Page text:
Guasticci, Danilo J - Reinforcing the Stereotype: Media Representation of African-American Athletes and Musicians. (First: Cline, Second: Devos, Third: Eric Smigel - Music and Dance)
Kitchens, Matthew S - The First Space Race, 1914-1933: How the Press Shaped Spaceflight. (First: Asselin, Second: Frieberg, Third: Gary Fogel – Astronomy)
Parker, Aditi Joshi - Creating A "Proper Environment": The Subversion of Motherhood in Classical Greek Thought. (First: Penrose, Second: Devos, Third: Huma Ahmed Ghosh - Women’s Studies)
Payne, Zoraida Juri - All Men Are Created Equal: A Dissonant Reality at the Birth of the American Experiment. (First: Devos, Second: Cline, Third: Norma Iglesias Prieto - Chicano Studies/Sociology)
Rhein, Christina Marie - Early Modern Moriscos: Development of the Crypto-Islamic Identity in the Iberian Peninsula. (First: Devos, Second: Ferraro, Third: Ann Johns - Linguistics & Asian/Middle Eastern Languages)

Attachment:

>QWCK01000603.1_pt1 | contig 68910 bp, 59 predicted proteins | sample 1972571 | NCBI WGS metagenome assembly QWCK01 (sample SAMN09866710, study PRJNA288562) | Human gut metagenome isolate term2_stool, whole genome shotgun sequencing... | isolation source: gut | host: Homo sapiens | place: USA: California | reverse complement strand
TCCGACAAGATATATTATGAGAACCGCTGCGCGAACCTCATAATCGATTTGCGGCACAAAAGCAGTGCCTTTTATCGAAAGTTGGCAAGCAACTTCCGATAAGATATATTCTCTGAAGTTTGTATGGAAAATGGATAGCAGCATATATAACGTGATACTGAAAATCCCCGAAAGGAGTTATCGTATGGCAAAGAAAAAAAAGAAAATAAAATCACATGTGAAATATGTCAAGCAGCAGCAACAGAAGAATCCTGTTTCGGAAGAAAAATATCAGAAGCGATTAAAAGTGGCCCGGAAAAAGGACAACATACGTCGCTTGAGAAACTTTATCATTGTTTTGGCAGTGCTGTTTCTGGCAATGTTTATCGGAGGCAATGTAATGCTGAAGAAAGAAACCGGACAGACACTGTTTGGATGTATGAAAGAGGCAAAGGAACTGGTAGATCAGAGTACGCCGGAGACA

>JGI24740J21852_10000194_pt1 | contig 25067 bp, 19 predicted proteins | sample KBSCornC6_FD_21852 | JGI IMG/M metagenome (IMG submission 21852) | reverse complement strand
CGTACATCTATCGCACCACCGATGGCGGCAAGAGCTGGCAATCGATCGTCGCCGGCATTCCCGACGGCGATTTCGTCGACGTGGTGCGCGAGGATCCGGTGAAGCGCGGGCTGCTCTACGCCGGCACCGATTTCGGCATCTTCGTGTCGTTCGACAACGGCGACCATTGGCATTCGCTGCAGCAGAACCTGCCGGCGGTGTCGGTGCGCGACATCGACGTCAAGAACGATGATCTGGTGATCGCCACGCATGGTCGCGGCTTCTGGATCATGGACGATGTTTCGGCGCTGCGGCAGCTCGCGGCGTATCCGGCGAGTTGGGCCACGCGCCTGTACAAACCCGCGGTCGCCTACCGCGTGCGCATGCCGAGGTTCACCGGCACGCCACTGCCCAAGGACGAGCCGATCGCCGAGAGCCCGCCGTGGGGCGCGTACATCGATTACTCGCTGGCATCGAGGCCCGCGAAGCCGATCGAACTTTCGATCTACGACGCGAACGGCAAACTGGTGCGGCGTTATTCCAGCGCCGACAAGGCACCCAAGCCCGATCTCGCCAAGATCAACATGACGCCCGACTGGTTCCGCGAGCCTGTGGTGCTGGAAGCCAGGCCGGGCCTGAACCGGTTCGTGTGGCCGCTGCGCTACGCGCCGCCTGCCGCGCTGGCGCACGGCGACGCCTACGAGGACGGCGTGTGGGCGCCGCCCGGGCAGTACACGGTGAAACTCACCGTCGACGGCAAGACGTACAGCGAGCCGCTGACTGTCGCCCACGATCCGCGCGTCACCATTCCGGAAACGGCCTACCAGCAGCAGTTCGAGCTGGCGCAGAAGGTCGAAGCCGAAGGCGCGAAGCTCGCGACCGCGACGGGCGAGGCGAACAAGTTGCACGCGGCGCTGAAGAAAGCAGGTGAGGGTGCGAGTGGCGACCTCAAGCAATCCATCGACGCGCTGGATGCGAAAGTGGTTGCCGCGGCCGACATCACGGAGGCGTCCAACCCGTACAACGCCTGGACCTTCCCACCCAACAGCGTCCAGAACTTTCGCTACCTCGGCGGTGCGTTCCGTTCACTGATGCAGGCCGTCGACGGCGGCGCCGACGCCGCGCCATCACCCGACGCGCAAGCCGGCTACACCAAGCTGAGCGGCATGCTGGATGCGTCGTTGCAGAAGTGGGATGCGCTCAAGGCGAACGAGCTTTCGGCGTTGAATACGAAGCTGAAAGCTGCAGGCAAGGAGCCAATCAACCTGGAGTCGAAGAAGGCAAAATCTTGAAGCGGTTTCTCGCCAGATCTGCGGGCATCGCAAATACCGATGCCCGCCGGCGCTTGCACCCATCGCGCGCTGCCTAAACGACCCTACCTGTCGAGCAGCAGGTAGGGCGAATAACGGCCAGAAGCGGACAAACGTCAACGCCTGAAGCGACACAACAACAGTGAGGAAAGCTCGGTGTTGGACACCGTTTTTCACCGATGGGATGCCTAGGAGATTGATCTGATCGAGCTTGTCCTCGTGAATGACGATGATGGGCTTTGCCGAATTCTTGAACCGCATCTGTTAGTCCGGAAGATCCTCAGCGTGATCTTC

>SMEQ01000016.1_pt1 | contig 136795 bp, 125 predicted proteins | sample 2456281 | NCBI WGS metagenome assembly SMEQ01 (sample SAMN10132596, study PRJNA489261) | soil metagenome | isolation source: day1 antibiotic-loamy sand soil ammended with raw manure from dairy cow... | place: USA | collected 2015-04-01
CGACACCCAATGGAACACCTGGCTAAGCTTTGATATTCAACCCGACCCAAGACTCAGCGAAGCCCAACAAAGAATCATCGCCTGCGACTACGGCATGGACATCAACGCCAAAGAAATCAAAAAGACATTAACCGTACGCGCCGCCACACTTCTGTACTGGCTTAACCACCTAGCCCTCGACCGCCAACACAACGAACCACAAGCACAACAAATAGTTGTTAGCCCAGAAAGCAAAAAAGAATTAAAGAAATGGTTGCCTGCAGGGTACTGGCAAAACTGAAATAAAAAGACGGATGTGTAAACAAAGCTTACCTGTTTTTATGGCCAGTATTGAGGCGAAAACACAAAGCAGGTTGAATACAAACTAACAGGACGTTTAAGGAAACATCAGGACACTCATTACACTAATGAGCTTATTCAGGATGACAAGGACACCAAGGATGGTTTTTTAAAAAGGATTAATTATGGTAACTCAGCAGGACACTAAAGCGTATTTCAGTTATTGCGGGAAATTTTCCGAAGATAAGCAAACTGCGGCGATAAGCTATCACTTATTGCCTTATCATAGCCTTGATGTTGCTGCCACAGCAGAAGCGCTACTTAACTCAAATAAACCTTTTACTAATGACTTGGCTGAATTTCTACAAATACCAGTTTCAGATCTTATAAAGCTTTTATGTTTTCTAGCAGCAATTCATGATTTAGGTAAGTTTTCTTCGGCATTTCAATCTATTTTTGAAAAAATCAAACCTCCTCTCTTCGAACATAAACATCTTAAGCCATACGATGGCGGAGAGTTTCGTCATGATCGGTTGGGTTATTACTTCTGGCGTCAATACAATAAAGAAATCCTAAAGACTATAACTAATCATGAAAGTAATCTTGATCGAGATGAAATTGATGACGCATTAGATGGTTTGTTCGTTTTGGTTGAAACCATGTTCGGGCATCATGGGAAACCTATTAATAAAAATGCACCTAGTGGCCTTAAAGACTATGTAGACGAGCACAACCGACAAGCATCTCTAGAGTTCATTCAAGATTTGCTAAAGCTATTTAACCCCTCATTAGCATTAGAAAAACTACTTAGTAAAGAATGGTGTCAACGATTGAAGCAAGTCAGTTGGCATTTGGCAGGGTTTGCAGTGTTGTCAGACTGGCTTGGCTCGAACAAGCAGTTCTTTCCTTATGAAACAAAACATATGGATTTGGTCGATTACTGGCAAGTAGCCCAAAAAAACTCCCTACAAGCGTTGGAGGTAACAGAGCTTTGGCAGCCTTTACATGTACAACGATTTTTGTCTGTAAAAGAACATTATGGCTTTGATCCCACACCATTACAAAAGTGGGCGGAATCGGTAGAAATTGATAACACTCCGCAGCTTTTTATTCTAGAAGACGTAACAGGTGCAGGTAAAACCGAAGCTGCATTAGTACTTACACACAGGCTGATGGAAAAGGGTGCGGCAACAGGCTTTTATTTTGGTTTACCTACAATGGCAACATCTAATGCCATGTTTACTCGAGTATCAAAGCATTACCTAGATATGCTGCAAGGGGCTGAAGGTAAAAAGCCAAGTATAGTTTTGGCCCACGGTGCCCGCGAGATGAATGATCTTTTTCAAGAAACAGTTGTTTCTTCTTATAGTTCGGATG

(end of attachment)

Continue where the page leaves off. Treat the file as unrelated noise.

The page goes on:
Robinson, Kayla Marie - My Eyes Have Seen the Glory: A Comparison of Medical Care Given by Union and Confederate Hospitals, 1861-1865. (First: Kornfeld, Second: Devos, Third: Pamella Lach - Library/Digital Humanities Center)
Tepozano, Berenice - The Origins of Difference: Christian Attitudes Towards Inferiority and the Impacts on El Sistema De Castas. (First: Devos, Second: Pollard, Third: Erika Robb Larkins – Anthropology)
Alvarado, Andrea Vaness - Man in the Box: Expressions of Masculinity and Mental Health in 1990's Grunge Music. (First: Kornfeld, Second: Devos, Third: Amira Jamarkani - Women’s Studies)